|An Iraqi woman holds a young boy as they wait for the release of a loved one at the U.S. run prison of Abu Ghraib.|
"Be on notice," said Secretary of Defense Donald H. Rumsfeld to the Senate Armed Services Committee on May 7. The worst may be yet to come. Senator Lindsey Graham (R-SC), a member of the Committee, put it in more blunt terms: "The American public needs to understand we're talking about rape and murder here. We're not just talking about giving people a humiliating experience." These ominous warnings speak of even worse abuse than the disgusting photos released by "60 Minutes II" reveal. There was a special women's section. There are even videos.
As this scandal widens--and America's image and credibility is further decimated--I can not help but ask myself, "What if there were no photos?" What if "60 Minutes II" and The New Yorker did not release the photographs and details of the abuse at Abu Ghraib prison? Would there have been such a loud and deafening cry of outrage here in America? No, there would not, because it is likely that we Americans would never have known about it.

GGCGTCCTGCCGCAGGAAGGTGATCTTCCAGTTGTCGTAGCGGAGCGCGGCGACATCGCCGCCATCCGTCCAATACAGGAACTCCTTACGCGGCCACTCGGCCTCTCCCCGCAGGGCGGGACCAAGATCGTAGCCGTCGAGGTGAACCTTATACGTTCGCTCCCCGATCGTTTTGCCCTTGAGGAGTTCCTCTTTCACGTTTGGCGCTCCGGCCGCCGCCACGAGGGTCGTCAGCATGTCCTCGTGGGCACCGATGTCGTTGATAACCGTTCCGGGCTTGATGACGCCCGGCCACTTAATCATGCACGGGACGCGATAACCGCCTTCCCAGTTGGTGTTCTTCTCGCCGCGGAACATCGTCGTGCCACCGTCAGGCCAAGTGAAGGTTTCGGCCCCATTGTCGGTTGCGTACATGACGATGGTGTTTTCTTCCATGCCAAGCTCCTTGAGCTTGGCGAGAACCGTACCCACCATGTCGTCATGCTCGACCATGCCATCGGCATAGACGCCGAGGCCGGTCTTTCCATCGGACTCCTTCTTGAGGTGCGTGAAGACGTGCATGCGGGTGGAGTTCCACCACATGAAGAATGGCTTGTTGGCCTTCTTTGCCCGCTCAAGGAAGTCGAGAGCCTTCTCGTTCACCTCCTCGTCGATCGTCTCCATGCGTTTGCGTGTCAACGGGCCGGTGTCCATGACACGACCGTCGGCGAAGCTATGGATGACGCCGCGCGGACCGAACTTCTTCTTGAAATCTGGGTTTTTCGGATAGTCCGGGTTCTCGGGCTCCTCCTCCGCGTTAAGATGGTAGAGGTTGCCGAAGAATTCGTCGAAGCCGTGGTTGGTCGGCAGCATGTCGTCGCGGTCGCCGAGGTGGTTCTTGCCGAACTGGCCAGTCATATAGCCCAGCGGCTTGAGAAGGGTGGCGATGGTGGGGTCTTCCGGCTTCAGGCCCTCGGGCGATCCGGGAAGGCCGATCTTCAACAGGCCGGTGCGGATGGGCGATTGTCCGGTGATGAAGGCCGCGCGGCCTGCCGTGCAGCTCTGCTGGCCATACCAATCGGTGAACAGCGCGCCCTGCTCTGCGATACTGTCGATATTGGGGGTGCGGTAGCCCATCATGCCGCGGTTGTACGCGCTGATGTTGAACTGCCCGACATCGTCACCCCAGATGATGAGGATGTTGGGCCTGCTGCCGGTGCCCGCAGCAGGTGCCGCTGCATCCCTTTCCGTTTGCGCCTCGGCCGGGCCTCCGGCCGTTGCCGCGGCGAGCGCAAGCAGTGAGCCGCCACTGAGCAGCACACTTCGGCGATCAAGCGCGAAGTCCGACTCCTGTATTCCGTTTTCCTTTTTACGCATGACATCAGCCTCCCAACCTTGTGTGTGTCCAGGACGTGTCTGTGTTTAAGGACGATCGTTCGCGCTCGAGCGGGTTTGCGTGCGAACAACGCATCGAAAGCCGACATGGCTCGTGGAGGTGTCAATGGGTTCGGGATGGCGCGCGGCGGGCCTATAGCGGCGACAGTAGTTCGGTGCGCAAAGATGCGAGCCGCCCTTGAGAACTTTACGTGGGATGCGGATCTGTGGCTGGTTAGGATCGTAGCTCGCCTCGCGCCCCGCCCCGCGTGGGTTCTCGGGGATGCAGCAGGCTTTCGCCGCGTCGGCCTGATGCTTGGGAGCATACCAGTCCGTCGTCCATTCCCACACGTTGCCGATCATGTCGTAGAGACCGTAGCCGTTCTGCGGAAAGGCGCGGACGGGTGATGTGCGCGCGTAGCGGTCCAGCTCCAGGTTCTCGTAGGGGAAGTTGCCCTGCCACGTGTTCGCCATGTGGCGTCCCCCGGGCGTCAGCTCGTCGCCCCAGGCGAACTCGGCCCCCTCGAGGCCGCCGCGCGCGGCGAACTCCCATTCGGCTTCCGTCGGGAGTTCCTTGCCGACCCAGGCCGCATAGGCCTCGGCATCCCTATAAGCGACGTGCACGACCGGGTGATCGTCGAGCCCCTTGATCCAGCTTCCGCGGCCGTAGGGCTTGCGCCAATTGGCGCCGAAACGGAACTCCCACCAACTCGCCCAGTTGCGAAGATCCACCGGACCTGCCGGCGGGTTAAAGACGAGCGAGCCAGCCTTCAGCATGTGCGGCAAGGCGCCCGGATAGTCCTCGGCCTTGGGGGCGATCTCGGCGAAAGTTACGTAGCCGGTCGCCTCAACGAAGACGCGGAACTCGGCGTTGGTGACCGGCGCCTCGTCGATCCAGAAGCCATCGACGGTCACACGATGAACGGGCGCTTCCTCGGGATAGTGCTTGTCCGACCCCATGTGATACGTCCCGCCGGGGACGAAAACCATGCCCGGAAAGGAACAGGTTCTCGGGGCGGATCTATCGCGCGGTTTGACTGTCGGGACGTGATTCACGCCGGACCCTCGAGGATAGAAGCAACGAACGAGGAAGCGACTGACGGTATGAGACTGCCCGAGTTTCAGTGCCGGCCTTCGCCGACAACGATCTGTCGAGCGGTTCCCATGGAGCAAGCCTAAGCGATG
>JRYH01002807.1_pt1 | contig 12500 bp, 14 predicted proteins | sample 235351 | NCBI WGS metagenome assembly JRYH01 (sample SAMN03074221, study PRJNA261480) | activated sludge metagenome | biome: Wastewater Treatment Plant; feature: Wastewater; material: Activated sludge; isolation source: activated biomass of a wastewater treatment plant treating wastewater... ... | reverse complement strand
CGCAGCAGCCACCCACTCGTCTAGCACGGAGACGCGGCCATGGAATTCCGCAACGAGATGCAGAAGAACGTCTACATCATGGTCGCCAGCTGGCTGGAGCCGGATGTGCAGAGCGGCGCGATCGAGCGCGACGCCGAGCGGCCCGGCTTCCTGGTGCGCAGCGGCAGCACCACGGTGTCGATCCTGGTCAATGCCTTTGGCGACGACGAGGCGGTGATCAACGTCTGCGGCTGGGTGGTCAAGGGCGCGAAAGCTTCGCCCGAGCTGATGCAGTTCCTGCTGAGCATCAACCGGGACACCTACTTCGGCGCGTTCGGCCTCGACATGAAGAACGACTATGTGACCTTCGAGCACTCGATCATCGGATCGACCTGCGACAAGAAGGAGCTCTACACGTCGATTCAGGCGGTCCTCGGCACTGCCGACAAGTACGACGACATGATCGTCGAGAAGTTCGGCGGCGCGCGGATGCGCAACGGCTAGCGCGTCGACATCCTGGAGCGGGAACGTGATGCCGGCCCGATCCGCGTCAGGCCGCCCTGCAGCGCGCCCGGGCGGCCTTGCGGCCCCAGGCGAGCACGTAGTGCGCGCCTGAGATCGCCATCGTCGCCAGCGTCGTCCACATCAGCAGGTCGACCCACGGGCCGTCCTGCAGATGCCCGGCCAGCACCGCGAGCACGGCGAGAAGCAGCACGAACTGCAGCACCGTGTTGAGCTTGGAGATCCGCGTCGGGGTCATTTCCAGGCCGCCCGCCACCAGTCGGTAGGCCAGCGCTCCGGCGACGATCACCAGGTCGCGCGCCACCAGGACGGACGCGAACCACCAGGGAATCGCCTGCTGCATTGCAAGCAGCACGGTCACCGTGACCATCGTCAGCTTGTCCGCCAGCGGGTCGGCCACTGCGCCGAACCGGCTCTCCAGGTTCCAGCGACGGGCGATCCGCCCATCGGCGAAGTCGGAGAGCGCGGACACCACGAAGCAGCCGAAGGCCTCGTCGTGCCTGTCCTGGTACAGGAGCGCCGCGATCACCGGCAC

Allegations of abuse of Iraqi prisoners by American soldiers have been leveled way before this current scandal broke out. In a confidential report by the International Committee of the Red Cross (ICRC), leaked to the Wall Street Journal, some of the abuse was described as "tantamount to torture," and the report said that ICRC began briefing U.S. officials in May 2003, when Iraq was "liberated" and the President declared "mission accomplished." In October 2003, human rights groups had warned top American officials about sexually humiliating practices at Abu Ghraib prison. In fact, Nicole Choueiry, Middle East spokeswoman for Amnesty International in London, said: "[The Coalition Provisional Authority] knew about [the abuse of prisoners] for a long time."
The damning report by Army Maj. General Antonio M. Taguba, which found "numerous incidents of sadistic, blatant, and wanton criminal abuses" inflicted on detainees, was completed in late February but detailed abuses committed between October and December of 2003. Yet, according to Seymour Hersh of The New Yorker, a major investigation into the Army's prison system was already under way in July 2003. This, along with reports by human rights groups, strongly suggest that abuse of Iraqi prisoners has been occurring for a very long time and was much more widespread than U.S. officials contend. Pierre Kraehenbuel, director of ICRC operations, said: "Our findings do not allow us to conclude that what we are dealing with...were isolated acts of individual members of coalition forces. What we have described is a pattern and a broad system."